On 25 July 2016, Natasha Udu-gama, Director of Community Partnerships for the American Geophysical Union’s Thriving Earth Exchange, moderated a panel on “Effective Scientific Partnerships with Frontline Communities” for the AAAS Science and Human Rights Coalition Meeting: Climate Change and Human Rights. The Coalition meetings serve as an avenue for scientists, engineers, community leaders, and health professionals to discuss with human rights leaders and policy makers issues that affect science and human rights worldwide.
Natasha spoke about TEX’s mission “to promote community science and to connect community leaders with volunteer Earth and space scientists who can help advance community resilience around climate change, natural hazards, natural resources and sustainability”. She spoke about how TEX identifies scientists with the right expertise to address community challenges through the AGU network and pairs them with communities that struggle to discover solutions to environmental challenges. Research – and the publication of research – has long been a priority for scientists of all disciplines. Natasha believes that TEX has an important role to play; by bridging the gap between scientists and communities becomes possible to share and apply scientific knowledge with communities vulnerable to the impacts of environmental changes.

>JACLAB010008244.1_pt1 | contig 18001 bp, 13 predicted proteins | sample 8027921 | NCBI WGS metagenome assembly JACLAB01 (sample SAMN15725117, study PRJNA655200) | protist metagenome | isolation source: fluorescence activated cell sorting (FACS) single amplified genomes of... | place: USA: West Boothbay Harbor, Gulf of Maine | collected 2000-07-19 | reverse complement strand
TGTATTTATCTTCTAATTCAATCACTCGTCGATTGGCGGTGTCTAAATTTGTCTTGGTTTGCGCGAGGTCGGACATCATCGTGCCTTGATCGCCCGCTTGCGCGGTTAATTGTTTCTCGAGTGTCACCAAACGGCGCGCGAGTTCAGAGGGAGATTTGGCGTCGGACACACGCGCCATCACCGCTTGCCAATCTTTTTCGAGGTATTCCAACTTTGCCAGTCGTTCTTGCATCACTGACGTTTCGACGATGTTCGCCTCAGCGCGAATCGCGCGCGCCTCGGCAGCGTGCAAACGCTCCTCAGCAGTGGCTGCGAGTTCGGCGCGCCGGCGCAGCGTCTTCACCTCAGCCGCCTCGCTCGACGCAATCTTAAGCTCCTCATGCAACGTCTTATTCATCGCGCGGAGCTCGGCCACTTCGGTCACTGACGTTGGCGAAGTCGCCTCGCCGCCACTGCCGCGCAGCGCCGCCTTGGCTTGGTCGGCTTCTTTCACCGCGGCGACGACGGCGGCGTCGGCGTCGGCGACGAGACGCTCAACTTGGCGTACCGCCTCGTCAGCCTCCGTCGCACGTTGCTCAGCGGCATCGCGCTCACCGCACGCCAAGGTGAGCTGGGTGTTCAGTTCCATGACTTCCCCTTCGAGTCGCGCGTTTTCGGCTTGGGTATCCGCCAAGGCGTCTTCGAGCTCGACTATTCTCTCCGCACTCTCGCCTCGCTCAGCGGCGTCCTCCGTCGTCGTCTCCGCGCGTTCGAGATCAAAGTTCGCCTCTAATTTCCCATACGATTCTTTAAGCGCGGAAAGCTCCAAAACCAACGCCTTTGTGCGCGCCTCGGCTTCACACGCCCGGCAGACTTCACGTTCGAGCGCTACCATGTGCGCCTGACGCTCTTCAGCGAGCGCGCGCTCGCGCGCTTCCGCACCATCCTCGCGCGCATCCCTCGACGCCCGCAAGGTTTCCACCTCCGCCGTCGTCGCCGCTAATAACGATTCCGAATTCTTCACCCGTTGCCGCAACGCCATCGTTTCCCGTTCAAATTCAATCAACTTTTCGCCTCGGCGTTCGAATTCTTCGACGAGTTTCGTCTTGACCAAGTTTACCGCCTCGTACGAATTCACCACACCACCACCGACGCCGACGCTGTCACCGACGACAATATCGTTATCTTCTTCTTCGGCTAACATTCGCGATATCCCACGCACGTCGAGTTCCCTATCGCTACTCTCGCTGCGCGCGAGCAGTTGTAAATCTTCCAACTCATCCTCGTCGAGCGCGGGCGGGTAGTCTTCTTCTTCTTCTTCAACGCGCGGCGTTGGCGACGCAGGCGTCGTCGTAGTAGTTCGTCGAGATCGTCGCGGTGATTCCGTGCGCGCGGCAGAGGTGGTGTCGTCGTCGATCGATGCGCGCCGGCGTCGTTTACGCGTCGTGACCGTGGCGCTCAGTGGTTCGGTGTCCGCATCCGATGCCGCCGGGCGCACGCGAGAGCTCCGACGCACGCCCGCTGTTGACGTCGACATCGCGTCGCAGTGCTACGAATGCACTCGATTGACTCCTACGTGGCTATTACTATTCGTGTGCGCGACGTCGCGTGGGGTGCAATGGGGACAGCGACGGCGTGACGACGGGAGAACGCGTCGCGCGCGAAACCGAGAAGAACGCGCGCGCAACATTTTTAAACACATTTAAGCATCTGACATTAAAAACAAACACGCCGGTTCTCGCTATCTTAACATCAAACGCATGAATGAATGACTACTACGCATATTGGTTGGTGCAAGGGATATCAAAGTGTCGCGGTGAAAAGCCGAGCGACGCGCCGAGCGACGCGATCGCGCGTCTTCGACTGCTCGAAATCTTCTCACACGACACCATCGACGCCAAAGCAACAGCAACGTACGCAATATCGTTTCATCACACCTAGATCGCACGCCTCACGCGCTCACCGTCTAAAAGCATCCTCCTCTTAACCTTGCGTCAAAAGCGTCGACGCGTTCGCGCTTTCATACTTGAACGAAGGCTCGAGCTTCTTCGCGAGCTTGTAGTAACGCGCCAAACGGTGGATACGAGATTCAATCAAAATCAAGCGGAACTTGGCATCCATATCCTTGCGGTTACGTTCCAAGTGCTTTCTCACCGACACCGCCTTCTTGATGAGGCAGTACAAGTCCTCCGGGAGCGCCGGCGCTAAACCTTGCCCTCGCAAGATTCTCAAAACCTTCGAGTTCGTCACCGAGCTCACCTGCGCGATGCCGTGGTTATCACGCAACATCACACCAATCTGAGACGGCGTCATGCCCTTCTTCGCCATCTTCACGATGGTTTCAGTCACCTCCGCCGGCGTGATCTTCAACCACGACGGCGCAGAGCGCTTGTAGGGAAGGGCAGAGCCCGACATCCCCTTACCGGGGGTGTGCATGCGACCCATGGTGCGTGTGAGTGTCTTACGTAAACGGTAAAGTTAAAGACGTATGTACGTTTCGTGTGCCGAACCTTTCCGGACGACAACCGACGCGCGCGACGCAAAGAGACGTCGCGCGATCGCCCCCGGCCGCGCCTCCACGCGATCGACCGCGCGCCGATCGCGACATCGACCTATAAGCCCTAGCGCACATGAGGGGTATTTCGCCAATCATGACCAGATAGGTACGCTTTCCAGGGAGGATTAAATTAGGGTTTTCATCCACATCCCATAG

Natasha further discussed the importance of scientific partnerships by addressing the three panelists with a series of questions.
Julie Maldonado, Director of Research for the Livelihoods Knowledge Exchange Network (LiKEN) and co-organizer of Rising Voices: Collaborative Science with Indigenous Knowledge for Climate Solutions, believes that in order to facilitate effective scientific partnerships we have to determine “how to create a space that enables ideas to flow equally across the table. Because things are [evolving], sometimes knowledge is not always applicable. Communities are looking for data and information needs that they do not necessarily have”.
Juan Declet-Barreto, a Fellow of the Climate and Energy Program and the Center for Science and Democracy at the Union of Concerned Scientists, believes that “engaging community science partnerships help amplify the voice of communities”. Lack of access to scientific information or the inability to interpret technical information excludes these communities from important policy decisions whose outcomes impact them. His organization is working with community groups and scientists to learn how to build successful partnerships. UCS – with the input of the Thriving Earth Exchange – has published a guide called “Scientist- Community Partnerships: A Scientist’s Guide to Successful Collaboration“. This guide helps scientist and community leaders develop strong and mutually advantageous partnerships.
Vivek Maru, the founder of Namati, a global grassroots legal empowerment organization, pairs paralegals with impoverished communities to help them understand the laws of their country. He believes that the law is not enough. Vivek seeks to understand how we can “source credible scientific information that can be presented in simple terms that will empower communities to negotiate [in a position of strength].”
Overall, sharing data with communities is one of the best methods to mitigate the impact of those left vulnerable to environmental factors. Building scientific partnerships will strengthen relationships with communities moving forward. Click here to learn more about the panel session.